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Criminal justice

Putting education and community back at the heart of youth justice

A teenage girl shows her work to her teacher and listens to his explanation of what to do next.

Ahead of the anticipated Youth Justice review, Chris Wright shares Catch22’s thoughts on the direction secure settings should take.

On paper, youth justice outcomes in the UK have improved significantly over the last ten years. The latest figures report 861 young people in custody in England and Wales, a 67% drop over the last decade. This must be celebrated.

Yet, despite this dramatic decline in absolute numbers, costs remain high and the outcomes of young people in custodial settings remain stubbornly poor. Educational attainment is low, custodial reoffending rates are high and standards of behaviour management and safety continue to decline. Young people leave our institutions with low future employment prospects and below average long term health and wellbeing.

By tackling underlying behavioural and educational challenges our children face, we will set them up to succeed. Custody must remain the last resort, but when custody is mandated, purpose-driven and educationally focused secure schools will deliver an effective answer

Catch22’s evidence shows that to be an active member of society, we all need three things: a purpose (whether education, training or employment), good people around us, and a safe and secure place to live. To be effective, youth justice solutions must deliver all three.

Charlie Taylor’s Youth Justice review has been pending for most of this year. While we’re hoping for wide scale reform – from funding early intervention through to sentencing reform, a greater focus on community solutions, devolution of accountability and an overall recognition that those in the youth justice system are children – we’re particularly hoping for a strong recommendation on secure schools.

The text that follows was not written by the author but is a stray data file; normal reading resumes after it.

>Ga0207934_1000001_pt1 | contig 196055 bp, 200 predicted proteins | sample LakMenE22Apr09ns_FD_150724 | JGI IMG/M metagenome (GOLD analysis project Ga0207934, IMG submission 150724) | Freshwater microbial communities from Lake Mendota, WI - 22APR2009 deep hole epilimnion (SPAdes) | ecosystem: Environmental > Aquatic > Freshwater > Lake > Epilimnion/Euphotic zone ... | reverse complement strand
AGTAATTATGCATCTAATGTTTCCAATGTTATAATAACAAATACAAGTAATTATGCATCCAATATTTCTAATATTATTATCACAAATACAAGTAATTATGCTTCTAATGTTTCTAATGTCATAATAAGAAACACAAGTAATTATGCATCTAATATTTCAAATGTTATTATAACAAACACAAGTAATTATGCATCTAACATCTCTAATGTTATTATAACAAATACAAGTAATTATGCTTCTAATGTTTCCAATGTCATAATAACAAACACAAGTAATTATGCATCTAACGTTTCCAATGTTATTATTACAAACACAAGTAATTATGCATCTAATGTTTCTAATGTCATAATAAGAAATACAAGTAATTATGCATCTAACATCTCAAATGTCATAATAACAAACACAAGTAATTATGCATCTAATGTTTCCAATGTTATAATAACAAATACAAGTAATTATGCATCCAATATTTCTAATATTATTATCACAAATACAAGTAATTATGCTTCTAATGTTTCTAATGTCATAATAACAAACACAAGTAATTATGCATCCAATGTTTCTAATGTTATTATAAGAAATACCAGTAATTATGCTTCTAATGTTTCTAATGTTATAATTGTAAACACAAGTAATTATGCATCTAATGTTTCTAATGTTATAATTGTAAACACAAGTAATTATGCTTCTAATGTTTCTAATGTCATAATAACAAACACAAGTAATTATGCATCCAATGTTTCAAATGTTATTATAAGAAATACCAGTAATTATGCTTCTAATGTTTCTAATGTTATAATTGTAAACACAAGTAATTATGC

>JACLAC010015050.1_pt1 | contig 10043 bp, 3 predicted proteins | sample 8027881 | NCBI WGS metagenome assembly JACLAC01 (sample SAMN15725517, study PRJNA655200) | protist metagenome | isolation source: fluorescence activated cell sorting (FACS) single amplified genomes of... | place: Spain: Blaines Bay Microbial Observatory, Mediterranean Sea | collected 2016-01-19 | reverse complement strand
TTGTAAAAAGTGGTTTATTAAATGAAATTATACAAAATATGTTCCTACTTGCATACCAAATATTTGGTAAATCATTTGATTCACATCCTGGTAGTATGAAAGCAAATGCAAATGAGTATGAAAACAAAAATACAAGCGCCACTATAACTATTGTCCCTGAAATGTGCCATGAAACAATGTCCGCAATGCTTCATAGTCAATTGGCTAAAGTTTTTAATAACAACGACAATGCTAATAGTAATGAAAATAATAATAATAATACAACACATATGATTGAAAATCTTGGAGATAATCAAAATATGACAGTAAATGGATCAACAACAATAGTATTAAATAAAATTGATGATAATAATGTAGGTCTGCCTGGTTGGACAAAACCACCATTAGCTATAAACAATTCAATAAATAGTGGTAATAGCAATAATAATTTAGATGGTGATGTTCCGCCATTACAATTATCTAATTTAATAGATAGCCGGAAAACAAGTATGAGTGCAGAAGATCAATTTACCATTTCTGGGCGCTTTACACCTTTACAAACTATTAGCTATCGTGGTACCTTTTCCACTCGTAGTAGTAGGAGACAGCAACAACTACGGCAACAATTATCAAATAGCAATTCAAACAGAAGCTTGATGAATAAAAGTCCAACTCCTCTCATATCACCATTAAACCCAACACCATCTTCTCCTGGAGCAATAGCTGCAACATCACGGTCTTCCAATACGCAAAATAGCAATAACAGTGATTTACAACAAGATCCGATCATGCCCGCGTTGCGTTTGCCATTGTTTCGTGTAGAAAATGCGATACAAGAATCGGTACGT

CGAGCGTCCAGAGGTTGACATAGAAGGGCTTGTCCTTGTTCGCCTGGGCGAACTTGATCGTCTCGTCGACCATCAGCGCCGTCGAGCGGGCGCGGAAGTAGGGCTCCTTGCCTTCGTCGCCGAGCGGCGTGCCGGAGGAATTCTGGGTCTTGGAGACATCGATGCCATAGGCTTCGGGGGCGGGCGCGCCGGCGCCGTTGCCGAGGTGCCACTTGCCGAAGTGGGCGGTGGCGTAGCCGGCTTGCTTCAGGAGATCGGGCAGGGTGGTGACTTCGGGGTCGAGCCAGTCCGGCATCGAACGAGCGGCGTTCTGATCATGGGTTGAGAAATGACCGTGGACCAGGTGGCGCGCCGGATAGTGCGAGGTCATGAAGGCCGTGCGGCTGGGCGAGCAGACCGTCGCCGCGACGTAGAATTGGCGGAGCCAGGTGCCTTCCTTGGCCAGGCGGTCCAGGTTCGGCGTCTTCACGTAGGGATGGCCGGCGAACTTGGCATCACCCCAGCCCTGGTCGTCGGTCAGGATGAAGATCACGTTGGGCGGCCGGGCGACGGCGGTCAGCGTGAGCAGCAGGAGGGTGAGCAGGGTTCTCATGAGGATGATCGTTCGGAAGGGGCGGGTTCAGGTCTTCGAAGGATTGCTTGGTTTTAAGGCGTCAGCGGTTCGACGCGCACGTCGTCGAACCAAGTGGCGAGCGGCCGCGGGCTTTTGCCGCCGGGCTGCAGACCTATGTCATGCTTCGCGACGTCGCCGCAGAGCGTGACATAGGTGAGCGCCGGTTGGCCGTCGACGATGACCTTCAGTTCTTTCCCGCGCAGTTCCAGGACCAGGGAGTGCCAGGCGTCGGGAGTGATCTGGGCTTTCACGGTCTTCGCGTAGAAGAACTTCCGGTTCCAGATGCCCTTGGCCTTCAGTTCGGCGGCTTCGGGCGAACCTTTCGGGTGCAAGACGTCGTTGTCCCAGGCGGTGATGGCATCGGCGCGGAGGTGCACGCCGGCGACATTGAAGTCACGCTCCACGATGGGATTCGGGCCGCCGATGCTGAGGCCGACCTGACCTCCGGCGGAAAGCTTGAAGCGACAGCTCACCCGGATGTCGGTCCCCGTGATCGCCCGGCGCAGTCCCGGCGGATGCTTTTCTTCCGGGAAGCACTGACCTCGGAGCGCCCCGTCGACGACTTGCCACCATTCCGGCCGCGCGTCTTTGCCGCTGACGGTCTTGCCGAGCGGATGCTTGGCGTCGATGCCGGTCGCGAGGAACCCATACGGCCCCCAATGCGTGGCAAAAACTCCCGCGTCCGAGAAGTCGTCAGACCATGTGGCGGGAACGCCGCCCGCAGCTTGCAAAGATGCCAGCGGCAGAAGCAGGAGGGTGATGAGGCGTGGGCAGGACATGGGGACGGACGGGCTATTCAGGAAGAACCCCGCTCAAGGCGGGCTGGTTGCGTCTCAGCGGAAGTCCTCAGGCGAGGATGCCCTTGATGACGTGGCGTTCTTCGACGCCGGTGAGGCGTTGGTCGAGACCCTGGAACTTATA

So let’s give our young people a purpose. Let’s keep them in the community. Let’s give them good people around them, and a safe and secure place to live. Let’s let our young people know that we see them as having a positive contribution to make – that we have high expectations for them, that we’re measuring their success on their academic excellence rather than whether they fall back into the trap of crime. Let’s have conversations about what university they will attend, what apprenticeship they are applying for, rather than allowing them to graduate unchallenged into prison.

Purpose-driven, educationally-focused Secure Schools are an important answer to the challenge facing youth justice. An effective Secure School will focus on empowering young people to become capable, confident and compassionate members of our society. Risk and trauma aware, it would keep young people safe, turn them to positive lifestyles, and in turn, reduce reoffending.

In our view, a successful Secure School will:

  • deliver a safe and secure environment,
  • improve the quality of education and support services offered,
  • recognise and adapt to the specific and diverse needs of young people,
  • be an important and transparent part of the community,
  • have a clear and focused purpose and ethos throughout its service offering,
  • apply an integrated approach to continuity of care,
  • build and strengthen relationships with the young person’s family, carers and external support network,
  • involve the young person in designing and taking ownership of their own plans,
  • recognise and support emotional wellbeing challenges,
  • regularly assess the progression of the young person,
  • provide appropriate access rights, and
  • provide a conducive environment for positive growth.

A successful school will address the range of complex and multiple needs of the young people, delivering a programme that builds their character, resilience and communication skills.

This isn’t based on guesswork. We know this from working with young people for over 200 years. Today, we run specialist schools and alternative provision for those young people who need more support to succeed. We work with young people in care, and young people who themselves have been victims. We work in youth custody settings and across 20 adult secure settings. All of our expertise points towards the transformative impact that a Secure School could have.